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Cape Cod National Seashore Continues Traffic Detours on Province Lands Road to Protect Spadefoot Toads

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Date: April 1, 2011
Contact: Robert Cook, Wildlife Ecologist, 508-487-3262, ext. 0503

The staff of Cape Cod National Seashore announce that they will continue to occasionally detour traffic on Province Lands Road is a popular crossing for many toads, and this spells trouble for them. To lessen vehicle impacts on the toads, the park will occasionally close

Province Lands Road from just past (north of) the entrance to Herring Cove Beach to the intersection with Race Point Road. These closures will only occur at night, during or after heavy rain, and will be infrequent. Because the water table in the Province Lands is moderately high this year, staff expect there will be spadefoot toad activity this spring. Herring Cove Beach will remain accessible from Route 6 and Race Point Road will be unaffected, allowing continued access to Province Lands Visitor Center, Race Point Beach, Provincetown Airport, Race Point Ranger Station, and the oversand corridor. Said Superintendent George Price, "The spadefoot toad migration is one of the many increasingly rare natural phenomena still to be found in the National Seashore. We're pleased that we've found a way to allow spadefoot toads to survive the trip to and from their breeding ponds, while still maintaining visitor access to Herring Cove and the Race Point area." The detours will be managed by signs and traffic control devices. Please drive slowly, to protect your own safety as well as park wildlife.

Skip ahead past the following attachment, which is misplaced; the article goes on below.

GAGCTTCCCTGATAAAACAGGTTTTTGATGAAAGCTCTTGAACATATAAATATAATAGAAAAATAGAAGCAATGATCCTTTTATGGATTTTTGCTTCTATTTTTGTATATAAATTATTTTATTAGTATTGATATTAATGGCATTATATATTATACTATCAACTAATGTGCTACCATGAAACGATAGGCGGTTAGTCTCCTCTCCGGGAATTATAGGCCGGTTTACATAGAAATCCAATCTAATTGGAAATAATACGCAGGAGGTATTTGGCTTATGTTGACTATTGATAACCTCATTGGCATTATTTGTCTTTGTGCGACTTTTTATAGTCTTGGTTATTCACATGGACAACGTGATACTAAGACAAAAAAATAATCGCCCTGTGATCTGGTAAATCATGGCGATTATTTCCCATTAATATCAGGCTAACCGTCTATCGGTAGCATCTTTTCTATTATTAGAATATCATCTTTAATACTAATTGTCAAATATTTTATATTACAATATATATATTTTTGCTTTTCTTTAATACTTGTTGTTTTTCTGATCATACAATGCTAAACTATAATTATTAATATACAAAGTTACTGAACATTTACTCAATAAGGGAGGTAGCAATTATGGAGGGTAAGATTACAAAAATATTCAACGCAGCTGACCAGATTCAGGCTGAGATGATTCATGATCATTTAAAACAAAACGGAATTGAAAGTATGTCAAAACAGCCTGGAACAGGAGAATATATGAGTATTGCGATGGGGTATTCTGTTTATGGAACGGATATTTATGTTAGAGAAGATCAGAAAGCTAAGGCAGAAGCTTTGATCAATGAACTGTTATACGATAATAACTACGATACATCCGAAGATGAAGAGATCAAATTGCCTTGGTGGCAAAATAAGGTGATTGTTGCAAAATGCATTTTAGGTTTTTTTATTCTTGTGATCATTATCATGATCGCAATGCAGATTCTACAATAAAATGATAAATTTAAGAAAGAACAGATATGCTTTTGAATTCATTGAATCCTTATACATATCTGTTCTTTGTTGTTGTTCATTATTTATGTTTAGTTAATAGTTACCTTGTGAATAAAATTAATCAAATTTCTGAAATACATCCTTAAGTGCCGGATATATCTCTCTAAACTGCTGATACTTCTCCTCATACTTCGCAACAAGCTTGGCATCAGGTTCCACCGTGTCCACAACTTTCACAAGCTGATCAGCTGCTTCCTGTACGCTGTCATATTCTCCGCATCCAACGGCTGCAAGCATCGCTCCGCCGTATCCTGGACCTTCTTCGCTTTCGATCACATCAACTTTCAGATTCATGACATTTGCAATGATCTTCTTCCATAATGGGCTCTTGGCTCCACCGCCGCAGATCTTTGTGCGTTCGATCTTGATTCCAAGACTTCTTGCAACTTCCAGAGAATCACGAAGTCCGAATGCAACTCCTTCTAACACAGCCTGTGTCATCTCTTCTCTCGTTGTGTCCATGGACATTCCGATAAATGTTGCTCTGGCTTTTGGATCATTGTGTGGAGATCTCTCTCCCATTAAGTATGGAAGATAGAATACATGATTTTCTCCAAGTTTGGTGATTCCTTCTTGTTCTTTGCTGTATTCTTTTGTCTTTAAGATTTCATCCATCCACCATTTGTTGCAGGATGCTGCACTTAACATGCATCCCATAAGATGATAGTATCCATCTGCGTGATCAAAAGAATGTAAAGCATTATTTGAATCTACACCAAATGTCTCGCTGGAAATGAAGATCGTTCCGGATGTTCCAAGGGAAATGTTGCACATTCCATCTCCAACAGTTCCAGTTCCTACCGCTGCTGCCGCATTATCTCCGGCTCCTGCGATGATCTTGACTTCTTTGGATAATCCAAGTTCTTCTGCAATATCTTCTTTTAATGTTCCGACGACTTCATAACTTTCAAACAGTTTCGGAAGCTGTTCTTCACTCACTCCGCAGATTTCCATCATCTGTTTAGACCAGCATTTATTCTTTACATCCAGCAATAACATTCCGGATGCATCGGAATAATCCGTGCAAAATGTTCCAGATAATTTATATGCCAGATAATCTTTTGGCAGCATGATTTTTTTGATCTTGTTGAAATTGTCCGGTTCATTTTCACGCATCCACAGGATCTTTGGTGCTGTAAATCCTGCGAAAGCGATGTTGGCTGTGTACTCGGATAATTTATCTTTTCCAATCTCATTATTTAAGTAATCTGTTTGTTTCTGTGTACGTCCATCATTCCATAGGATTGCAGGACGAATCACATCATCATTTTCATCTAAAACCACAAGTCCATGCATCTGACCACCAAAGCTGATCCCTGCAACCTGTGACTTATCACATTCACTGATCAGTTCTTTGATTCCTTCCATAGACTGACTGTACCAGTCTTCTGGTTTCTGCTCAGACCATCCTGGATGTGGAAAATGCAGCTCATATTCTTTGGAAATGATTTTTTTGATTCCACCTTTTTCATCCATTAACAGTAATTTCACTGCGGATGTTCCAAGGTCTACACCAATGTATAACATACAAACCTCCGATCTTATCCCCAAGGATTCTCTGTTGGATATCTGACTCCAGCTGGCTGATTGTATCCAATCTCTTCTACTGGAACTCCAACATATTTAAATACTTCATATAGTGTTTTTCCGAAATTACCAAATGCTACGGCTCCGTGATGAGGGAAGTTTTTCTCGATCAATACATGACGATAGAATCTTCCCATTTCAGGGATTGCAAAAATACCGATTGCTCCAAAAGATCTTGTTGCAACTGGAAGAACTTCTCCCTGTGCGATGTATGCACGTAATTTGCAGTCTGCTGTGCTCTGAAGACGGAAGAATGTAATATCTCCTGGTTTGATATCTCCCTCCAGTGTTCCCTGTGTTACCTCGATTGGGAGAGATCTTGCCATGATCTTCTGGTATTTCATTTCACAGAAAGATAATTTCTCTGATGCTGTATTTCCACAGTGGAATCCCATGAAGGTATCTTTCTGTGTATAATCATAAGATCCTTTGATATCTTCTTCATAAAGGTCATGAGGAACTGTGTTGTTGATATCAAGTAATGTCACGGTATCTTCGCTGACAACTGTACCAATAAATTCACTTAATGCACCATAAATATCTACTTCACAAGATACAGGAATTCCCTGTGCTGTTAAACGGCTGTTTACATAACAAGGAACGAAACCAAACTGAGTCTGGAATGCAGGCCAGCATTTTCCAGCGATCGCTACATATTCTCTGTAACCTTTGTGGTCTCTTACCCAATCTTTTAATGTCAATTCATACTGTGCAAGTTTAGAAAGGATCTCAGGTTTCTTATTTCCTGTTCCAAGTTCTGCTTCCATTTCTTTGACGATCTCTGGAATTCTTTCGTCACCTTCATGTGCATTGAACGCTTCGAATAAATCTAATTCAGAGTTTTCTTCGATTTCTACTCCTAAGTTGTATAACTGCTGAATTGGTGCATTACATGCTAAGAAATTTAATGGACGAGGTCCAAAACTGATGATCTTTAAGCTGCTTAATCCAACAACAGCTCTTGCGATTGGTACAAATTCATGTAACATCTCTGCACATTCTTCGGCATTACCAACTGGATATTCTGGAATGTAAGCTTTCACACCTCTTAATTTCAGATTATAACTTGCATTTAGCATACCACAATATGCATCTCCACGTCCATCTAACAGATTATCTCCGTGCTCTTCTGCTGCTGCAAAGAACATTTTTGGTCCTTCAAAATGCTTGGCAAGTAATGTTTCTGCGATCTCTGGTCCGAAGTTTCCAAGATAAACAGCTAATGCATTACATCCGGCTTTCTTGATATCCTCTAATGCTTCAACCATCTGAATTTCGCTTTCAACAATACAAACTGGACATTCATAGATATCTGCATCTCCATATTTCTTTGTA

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Did You Know?

vernal pond

The hydrologic system of lower Cape Cod consists of four distinct ground-water lenses, or flow cells, which receive recharge through precipitation. Other hydrologic features besides groundwater include kettle ponds, freshwater wetlands (vernal ponds), freshwater streams, and estuarine wetlands.